The Taboo of Suicide: A Philosophical Review

There is but one truly serious philosophical problem, and that is suicide. Judging whether life is or is not worth living amounts to answering the fundamental question of philosophy. —Albert Camus, The Myth of Sisyphus.

While the issues of assisted dying and euthanasia have been and continue to be debated with great fervor, suicide itself remains either an under-examined or pigeonholed issue. When we think of suicide, we almost instinctively ask how can we prevent it?, how can we address its causes? Underlying these thoughts is the assumption that suicide is something to be stopped—that it is bad in a broad sense. Michael Cholbi has pointed out that, compared to assisted dying and euthanasia, “more ‘run-of-the-mill’ suicide motivated by psychological anguish is somewhat overlooked.”

So let’s examine suicide without the pre-packaged platitudes. At its core, it is a reply to the question should I continue to exist or not?

The question of suicide, as Camus writes, may be the ultimate question that has to be addressed. And it is an a priori question. It lays the foundation for any authentic efforts to prevent suicide and to implement a zero suicide model in healthcare settings, which goes beyond tenuous and unexamined assumptions, e.g. the belief that suicide is ipso facto bad.

To reduce the question of suicide to a simplistic slogan trivializes the serious and deeply personal question of whether existence is worthwhile. Strip away all the social connotations and what remains is an ironically simple question (at least in its form)—shall I continue or not? And this is a question of exercising an inalienable freedom inherent in all persons—a radical freedom, as Jean-Paul Sartre thought of it.

The Orthodoxy and the Underlying Tension

In everyday life, the worth of life is an almost unquestionable orthodoxy that is taboo to question publicly, although we may have our private doubts from time to time. Of course, life is valuable, many would strongly affirm. John Kaag points out that “For many people, life’s worth is never in question. It never becomes a topic of conversation or debate. Life is simply lived until it is not.”

And indeed, some might rightly say that life ought to be lived and that suicide, when it does manifest as a possibility, ought to be rejected on the basis that life is an inviolable, basic human good. Aristotle and Aquinas, among others, articulated this viewpoint. Aquinas writes that, when we exercise our sense of practical reasonableness, we will conclude that human life is among a group of irreducible human goods that we simply must respect: “[suicide] runs counter to the natural inclinations of nature and charity to love and cherish oneself [and] it does injury to the community to which each [person] belongs as a part of the whole.” In essence, by reflecting on our practical human experiences and observations of human nature, human life seems to be an irreducible basic human good, possibly a self-evident truth. Accordingly, Aristotle argues that suicide is wrong, since it an act against the “right principle” of life.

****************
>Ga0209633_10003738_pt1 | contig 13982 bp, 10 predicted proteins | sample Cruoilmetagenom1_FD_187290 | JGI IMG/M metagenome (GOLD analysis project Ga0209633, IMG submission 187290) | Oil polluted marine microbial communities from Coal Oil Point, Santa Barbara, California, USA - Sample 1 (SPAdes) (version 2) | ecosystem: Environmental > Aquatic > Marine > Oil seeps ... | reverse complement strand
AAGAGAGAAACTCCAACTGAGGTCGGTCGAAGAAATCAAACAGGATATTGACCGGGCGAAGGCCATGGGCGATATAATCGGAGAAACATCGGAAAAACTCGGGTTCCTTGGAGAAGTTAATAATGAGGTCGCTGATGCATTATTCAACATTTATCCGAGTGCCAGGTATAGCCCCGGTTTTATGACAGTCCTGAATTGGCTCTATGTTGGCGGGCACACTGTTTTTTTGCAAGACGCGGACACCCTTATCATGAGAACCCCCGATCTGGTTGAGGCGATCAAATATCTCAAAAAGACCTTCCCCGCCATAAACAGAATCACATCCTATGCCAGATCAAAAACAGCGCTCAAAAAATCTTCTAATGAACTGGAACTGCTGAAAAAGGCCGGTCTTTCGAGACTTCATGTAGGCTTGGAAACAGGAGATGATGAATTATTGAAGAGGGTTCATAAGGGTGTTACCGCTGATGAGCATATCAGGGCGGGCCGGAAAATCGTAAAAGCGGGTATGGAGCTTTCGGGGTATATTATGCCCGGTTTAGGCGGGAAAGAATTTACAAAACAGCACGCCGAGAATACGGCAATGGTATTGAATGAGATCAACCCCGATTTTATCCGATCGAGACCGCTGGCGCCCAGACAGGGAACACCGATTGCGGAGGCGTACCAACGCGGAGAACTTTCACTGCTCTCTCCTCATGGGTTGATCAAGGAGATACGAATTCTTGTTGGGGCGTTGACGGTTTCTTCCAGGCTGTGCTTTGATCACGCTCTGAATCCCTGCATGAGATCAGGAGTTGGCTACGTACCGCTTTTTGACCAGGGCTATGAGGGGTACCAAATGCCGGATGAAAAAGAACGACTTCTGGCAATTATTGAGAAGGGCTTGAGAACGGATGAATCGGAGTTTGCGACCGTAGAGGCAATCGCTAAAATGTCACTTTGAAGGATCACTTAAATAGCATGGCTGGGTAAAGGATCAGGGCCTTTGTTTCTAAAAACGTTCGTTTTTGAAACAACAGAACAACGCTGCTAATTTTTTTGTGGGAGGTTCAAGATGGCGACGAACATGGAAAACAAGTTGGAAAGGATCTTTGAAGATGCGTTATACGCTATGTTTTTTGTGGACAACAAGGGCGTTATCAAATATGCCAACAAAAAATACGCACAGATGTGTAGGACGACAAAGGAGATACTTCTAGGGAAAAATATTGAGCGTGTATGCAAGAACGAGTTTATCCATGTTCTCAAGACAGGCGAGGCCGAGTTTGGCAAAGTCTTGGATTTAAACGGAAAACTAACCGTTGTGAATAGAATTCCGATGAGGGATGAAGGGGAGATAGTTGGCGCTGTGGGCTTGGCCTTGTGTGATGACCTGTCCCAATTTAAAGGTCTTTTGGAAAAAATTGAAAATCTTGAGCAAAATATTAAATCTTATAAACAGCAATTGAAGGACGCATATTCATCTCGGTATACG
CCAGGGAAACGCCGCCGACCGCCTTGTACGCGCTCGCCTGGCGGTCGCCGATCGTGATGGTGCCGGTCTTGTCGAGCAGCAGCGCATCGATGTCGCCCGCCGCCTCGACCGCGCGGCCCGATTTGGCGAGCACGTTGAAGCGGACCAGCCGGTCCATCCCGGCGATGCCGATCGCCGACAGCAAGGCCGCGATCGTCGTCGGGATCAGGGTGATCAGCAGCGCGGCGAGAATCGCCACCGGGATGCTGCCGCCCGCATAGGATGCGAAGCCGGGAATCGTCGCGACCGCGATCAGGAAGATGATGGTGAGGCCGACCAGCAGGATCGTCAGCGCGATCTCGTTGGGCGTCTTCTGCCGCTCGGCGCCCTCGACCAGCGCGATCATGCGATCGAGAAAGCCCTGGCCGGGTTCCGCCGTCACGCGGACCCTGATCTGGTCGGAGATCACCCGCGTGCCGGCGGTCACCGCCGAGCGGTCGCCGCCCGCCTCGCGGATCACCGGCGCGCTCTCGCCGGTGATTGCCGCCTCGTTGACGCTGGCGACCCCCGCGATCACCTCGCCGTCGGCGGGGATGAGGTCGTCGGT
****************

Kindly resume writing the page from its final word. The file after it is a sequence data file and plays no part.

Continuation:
But there is an underlying doubt that ebbs and flows beneath life’s veneer of certainty that is not always psychopathological in character. Philosopher Thomas Nagel describes “the collision between the seriousness with which we take our lives and the perpetual possibility of regarding everything about which we are serious as arbitrary, or open to doubt.” This, he argues, is the absurdity that characterizes life.

The assumption that an individual who is suicidal is mentally incompetent or afflicted by psychopathologies reeks of paternalism. It betrays a disregard for our inalienable, existential freedom as self-defining entities to choose our own destinies, which includes the choice to end those destinies. Ronald Maris articulates a nuanced and important point: “Suicide is a solution to the problem of life itself, not some perverse response to a life gone awry.”

This naturally begs the question, why should we take life seriously? In other words, as John McDermott argues, “It may justly be asked that, if one does not bother, what else does one do? The answer is very singular and clear. One should commit suicide.” (Complete suicide should be an alternative to commit. Suicide is not a crime—as the word commit implies—in many jurisdictions, including those of almost all Western nations.)

The famously pessimistic Arthur Schopenhauer writes:

Unless suffering is the direct and immediate object of life, our existence must entirely fail of its aim. It is absurd to look upon the enormous amount of pain that abounds everywhere in the world, and originates in needs and necessities inseparable from life itself, as serving no purpose at all and the result of mere chance … Certain it is that work, worry, labor, and trouble form the lot of almost all [people] their whole life long.